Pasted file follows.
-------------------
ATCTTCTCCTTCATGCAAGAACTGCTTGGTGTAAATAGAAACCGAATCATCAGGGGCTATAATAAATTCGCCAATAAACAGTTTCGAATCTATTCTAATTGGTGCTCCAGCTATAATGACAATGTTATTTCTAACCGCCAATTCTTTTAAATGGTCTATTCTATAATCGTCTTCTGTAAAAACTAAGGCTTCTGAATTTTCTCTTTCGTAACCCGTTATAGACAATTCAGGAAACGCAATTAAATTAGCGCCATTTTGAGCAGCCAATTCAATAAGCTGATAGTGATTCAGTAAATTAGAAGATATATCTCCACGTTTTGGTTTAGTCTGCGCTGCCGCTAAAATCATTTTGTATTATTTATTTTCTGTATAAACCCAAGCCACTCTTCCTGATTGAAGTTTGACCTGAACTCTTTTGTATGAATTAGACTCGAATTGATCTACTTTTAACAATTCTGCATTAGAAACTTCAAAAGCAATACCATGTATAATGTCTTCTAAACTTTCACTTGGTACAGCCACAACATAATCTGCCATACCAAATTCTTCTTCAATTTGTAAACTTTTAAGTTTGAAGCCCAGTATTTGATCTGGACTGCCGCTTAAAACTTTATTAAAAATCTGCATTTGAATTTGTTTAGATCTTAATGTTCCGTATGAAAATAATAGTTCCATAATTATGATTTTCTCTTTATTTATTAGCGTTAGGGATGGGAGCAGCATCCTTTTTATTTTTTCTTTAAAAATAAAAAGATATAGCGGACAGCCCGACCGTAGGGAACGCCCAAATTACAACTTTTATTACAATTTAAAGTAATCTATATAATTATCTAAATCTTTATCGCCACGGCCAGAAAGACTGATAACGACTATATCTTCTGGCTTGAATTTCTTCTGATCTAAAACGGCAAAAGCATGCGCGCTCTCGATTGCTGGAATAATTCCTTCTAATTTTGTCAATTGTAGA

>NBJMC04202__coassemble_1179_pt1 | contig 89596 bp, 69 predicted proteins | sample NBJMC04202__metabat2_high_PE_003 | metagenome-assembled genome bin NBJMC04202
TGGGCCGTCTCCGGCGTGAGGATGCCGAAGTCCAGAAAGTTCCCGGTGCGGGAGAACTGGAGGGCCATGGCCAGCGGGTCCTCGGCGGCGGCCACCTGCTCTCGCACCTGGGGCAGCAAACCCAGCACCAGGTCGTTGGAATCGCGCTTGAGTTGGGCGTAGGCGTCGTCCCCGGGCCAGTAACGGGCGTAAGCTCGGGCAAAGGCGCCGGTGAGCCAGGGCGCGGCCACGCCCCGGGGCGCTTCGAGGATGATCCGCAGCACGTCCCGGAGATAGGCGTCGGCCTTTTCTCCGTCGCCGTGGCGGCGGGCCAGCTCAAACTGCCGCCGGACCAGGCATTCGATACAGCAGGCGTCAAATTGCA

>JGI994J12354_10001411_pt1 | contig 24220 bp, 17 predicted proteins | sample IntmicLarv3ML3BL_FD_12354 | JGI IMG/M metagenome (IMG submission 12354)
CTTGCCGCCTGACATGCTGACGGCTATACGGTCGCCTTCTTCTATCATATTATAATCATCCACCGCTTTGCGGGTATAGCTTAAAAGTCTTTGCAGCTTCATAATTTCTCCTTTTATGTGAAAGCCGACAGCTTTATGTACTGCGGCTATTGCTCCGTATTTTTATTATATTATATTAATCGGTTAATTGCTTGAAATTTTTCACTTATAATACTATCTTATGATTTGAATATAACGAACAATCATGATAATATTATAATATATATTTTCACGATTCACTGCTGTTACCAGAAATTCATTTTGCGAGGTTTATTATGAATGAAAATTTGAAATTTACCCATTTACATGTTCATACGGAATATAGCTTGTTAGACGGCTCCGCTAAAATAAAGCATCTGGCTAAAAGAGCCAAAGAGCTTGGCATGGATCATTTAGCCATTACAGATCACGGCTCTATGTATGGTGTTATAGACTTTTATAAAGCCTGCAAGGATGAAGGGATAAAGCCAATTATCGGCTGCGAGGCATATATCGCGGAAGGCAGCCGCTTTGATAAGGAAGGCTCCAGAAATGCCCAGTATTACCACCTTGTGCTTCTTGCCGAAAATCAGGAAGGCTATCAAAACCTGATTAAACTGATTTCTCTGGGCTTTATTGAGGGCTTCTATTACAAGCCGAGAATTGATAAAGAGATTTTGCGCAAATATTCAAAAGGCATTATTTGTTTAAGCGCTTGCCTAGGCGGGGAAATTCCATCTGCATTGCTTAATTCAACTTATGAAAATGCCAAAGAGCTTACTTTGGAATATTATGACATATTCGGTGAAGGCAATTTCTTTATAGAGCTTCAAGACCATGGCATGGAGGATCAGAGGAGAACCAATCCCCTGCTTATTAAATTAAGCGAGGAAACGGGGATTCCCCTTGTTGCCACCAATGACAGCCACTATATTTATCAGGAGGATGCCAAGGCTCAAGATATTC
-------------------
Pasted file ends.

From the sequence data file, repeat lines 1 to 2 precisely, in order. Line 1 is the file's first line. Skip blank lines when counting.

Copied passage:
ATCTTCTCCTTCATGCAAGAACTGCTTGGTGTAAATAGAAACCGAATCATCAGGGGCTATAATAAATTCGCCAATAAACAGTTTCGAATCTATTCTAATTGGTGCTCCAGCTATAATGACAATGTTATTTCTAACCGCCAATTCTTTTAAATGGTCTATTCTATAATCGTCTTCTGTAAAAACTAAGGCTTCTGAATTTTCTCTTTCGTAACCCGTTATAGACAATTCAGGAAACGCAATTAAATTAGCGCCATTTTGAGCAGCCAATTCAATAAGCTGATAGTGATTCAGTAAATTAGAAGATATATCTCCACGTTTTGGTTTAGTCTGCGCTGCCGCTAAAATCATTTTGTATTATTTATTTTCTGTATAAACCCAAGCCACTCTTCCTGATTGAAGTTTGACCTGAACTCTTTTGTATGAATTAGACTCGAATTGATCTACTTTTAACAATTCTGCATTAGAAACTTCAAAAGCAATACCATGTATAATGTCTTCTAAACTTTCACTTGGTACAGCCACAACATAATCTGCCATACCAAATTCTTCTTCAATTTGTAAACTTTTAAGTTTGAAGCCCAGTATTTGATCTGGACTGCCGCTTAAAACTTTATTAAAAATCTGCATTTGAATTTGTTTAGATCTTAATGTTCCGTATGAAAATAATAGTTCCATAATTATGATTTTCTCTTTATTTATTAGCGTTAGGGATGGGAGCAGCATCCTTTTTATTTTTTCTTTAAAAATAAAAAGATATAGCGGACAGCCCGACCGTAGGGAACGCCCAAATTACAACTTTTATTACAATTTAAAGTAATCTATATAATTATCTAAATCTTTATCGCCACGGCCAGAAAGACTGATAACGACTATATCTTCTGGCTTGAATTTCTTCTGATCTAAAACGGCAAAAGCATGCGCGCTCTCGATTGCTGGAATAATTCCTTCTAATTTTGTCAATTGTAGA

>NBJMC04202__coassemble_1179_pt1 | contig 89596 bp, 69 predicted proteins | sample NBJMC04202__metabat2_high_PE_003 | metagenome-assembled genome bin NBJMC04202